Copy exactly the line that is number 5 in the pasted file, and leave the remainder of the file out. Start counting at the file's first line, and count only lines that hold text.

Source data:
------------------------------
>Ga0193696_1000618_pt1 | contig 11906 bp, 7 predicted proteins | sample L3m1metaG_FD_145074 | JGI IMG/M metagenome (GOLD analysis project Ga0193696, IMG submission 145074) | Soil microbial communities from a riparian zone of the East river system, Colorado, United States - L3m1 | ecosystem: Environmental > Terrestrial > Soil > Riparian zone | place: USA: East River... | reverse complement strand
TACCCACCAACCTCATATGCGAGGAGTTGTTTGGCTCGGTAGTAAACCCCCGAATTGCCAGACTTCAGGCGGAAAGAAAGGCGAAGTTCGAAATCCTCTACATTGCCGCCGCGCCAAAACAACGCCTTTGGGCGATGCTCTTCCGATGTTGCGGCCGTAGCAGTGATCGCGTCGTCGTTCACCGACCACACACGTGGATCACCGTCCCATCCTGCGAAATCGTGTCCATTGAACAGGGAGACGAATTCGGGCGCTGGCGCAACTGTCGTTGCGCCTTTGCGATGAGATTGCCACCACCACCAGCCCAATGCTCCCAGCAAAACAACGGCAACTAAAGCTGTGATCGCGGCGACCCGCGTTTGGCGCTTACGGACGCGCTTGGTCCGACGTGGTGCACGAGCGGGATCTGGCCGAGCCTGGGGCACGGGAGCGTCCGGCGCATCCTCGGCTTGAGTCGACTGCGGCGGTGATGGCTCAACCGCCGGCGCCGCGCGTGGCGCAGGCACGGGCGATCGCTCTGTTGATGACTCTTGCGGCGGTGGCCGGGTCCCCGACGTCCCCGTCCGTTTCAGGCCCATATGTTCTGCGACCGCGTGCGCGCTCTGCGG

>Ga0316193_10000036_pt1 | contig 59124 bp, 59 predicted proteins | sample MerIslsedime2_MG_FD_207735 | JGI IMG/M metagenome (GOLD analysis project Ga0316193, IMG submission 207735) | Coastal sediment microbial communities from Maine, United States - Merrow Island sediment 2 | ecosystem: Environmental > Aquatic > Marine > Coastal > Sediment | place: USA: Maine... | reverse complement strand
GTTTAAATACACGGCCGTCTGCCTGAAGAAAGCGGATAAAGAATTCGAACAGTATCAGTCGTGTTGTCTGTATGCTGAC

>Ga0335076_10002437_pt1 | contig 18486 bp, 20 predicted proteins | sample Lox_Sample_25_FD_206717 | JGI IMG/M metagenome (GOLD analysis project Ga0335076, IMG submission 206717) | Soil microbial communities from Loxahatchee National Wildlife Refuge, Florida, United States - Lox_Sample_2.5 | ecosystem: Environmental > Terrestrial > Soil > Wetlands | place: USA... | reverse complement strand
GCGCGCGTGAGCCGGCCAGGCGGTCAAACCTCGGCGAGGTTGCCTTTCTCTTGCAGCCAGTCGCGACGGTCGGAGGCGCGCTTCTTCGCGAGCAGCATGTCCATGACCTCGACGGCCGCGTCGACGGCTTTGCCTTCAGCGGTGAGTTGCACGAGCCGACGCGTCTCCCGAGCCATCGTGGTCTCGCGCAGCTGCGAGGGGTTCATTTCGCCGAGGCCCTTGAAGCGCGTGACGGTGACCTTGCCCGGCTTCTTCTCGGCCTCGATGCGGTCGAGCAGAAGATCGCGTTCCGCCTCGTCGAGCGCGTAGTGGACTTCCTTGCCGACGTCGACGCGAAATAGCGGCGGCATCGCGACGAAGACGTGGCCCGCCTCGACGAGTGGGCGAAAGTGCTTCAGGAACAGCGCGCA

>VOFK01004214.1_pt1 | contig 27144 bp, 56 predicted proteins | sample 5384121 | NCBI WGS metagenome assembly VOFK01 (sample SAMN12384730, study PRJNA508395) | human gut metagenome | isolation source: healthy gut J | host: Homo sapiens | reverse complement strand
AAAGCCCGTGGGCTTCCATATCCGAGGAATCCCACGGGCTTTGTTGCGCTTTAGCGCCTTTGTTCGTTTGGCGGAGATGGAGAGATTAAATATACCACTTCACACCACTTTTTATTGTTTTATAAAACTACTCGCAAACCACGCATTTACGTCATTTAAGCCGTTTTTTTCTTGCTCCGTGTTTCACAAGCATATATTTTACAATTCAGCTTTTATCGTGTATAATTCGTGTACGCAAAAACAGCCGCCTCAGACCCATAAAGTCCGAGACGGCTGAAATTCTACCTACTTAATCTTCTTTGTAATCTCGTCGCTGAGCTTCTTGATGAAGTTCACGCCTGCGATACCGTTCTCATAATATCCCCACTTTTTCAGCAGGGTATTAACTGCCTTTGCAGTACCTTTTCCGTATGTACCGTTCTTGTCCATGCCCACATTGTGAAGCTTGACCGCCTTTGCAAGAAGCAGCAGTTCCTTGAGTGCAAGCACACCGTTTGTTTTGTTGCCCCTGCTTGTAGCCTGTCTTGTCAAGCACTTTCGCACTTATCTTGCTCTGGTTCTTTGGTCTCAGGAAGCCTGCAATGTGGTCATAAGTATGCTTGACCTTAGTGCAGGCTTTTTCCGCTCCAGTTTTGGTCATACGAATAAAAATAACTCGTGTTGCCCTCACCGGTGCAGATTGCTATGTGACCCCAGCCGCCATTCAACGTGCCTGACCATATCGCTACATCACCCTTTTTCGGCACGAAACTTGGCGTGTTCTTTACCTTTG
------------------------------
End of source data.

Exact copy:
>Ga0335076_10002437_pt1 | contig 18486 bp, 20 predicted proteins | sample Lox_Sample_25_FD_206717 | JGI IMG/M metagenome (GOLD analysis project Ga0335076, IMG submission 206717) | Soil microbial communities from Loxahatchee National Wildlife Refuge, Florida, United States - Lox_Sample_2.5 | ecosystem: Environmental > Terrestrial > Soil > Wetlands | place: USA... | reverse complement strand